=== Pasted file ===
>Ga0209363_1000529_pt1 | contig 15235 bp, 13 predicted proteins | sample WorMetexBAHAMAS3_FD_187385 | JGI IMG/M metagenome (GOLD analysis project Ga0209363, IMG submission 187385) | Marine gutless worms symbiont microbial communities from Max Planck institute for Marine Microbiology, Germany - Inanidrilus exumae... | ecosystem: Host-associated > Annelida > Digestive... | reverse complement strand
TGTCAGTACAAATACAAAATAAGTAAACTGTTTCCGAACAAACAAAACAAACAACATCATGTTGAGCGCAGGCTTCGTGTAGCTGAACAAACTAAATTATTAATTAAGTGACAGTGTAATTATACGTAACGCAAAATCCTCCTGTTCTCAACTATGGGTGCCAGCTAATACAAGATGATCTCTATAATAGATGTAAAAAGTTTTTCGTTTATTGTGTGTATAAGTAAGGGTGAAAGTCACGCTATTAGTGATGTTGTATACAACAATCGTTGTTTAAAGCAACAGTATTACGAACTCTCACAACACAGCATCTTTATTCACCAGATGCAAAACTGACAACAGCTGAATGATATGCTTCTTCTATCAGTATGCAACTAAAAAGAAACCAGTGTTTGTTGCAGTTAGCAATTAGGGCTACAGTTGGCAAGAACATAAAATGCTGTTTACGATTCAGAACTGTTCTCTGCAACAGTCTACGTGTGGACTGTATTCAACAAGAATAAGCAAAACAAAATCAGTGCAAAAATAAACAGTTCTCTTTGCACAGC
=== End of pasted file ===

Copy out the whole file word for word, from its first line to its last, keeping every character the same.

>Ga0209363_1000529_pt1 | contig 15235 bp, 13 predicted proteins | sample WorMetexBAHAMAS3_FD_187385 | JGI IMG/M metagenome (GOLD analysis project Ga0209363, IMG submission 187385) | Marine gutless worms symbiont microbial communities from Max Planck institute for Marine Microbiology, Germany - Inanidrilus exumae... | ecosystem: Host-associated > Annelida > Digestive... | reverse complement strand
TGTCAGTACAAATACAAAATAAGTAAACTGTTTCCGAACAAACAAAACAAACAACATCATGTTGAGCGCAGGCTTCGTGTAGCTGAACAAACTAAATTATTAATTAAGTGACAGTGTAATTATACGTAACGCAAAATCCTCCTGTTCTCAACTATGGGTGCCAGCTAATACAAGATGATCTCTATAATAGATGTAAAAAGTTTTTCGTTTATTGTGTGTATAAGTAAGGGTGAAAGTCACGCTATTAGTGATGTTGTATACAACAATCGTTGTTTAAAGCAACAGTATTACGAACTCTCACAACACAGCATCTTTATTCACCAGATGCAAAACTGACAACAGCTGAATGATATGCTTCTTCTATCAGTATGCAACTAAAAAGAAACCAGTGTTTGTTGCAGTTAGCAATTAGGGCTACAGTTGGCAAGAACATAAAATGCTGTTTACGATTCAGAACTGTTCTCTGCAACAGTCTACGTGTGGACTGTATTCAACAAGAATAAGCAAAACAAAATCAGTGCAAAAATAAACAGTTCTCTTTGCACAGC